Harbor-UCLA Pediatrics

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Advocacy Residency Curriculum: The First Year

Every resident has a four week Child Advocacy rotation. The rotation consists of clinical, community, and legislative components, culminating in the development of an advocacy project proposal.

Clinical:

During this portion of the rotation, residents participate in various clinical programs at Harbor-UCLA, such as the foster care (KIDS) clinic, the Child Crisis Center for suspected abuse, and the Newborn Screening program. Through these experiences, residents learn how child advocates execute and maintain these critical programs. In addition, residents learn first-hand how pediatricians can make effective use of these critical services, both during and after their residency.

Community:

Harbor-UCLA is situated at the crossroads of several communities in the South Bay region, including Harbor Gateway, Torrance, Carson, Wilmington, and Gardena. The Child Advocacy rotation affords the opportunity to become familiar with these communities and the resources they contain. Through objective-based participatory activities with our community partners, the residents learn about ways in which pediatricians can support the community and help introduce patients to available resources.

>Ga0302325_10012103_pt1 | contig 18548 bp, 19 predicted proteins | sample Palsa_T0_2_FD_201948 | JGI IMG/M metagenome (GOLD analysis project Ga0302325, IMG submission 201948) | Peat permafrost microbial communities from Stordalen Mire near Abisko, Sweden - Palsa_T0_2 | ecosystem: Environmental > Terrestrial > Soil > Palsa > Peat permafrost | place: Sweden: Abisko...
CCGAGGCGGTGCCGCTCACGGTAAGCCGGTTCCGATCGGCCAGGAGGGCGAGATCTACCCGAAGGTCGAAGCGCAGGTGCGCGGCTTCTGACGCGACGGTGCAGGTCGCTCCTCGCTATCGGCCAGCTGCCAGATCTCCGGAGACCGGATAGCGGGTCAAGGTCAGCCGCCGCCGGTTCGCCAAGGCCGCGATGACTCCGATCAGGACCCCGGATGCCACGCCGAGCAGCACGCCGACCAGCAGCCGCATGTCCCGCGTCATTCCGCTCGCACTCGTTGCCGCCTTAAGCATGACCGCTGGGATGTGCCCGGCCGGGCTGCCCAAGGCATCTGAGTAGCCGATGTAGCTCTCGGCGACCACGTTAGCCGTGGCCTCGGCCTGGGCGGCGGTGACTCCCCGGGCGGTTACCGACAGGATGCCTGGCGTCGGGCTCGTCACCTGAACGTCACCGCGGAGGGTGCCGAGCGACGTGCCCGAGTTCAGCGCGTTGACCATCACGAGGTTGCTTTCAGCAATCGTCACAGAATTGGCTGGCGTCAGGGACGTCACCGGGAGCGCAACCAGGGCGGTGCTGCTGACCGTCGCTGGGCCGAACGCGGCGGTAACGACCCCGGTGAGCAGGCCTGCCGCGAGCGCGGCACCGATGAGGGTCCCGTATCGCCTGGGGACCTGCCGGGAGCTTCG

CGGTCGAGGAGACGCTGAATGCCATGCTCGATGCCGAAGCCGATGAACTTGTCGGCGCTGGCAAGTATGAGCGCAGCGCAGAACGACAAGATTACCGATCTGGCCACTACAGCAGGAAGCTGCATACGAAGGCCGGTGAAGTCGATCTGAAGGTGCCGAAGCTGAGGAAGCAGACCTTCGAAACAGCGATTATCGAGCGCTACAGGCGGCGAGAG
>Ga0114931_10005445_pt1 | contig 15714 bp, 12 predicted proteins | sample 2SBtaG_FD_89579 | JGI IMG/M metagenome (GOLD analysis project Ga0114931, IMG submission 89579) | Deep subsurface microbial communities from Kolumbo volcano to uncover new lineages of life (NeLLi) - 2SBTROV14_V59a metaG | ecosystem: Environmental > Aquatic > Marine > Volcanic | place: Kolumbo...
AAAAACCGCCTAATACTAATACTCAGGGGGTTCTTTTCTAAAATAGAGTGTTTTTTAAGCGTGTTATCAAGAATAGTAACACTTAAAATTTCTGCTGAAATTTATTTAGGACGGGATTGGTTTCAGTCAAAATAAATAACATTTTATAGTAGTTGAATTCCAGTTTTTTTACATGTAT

Legislative:

Pediatricians play an important role in advocating for legislative programs that benefit children. During the rotation, the residents participate in issue analysis and letter writing workshops. They also have the option of participating in legislative field trips to Sacramento or Washington (which may occur outside the four-week block).

Project Proposal:

At the end of the rotation, each resident drafts a basic proposal for a Child Advocacy Project. Faculty mentoring is available to help bring the project to fruition. If the resident comes to the rotation with a specific project already in mind, the rotation itself can be altered to make significantly more free time available to pursue it.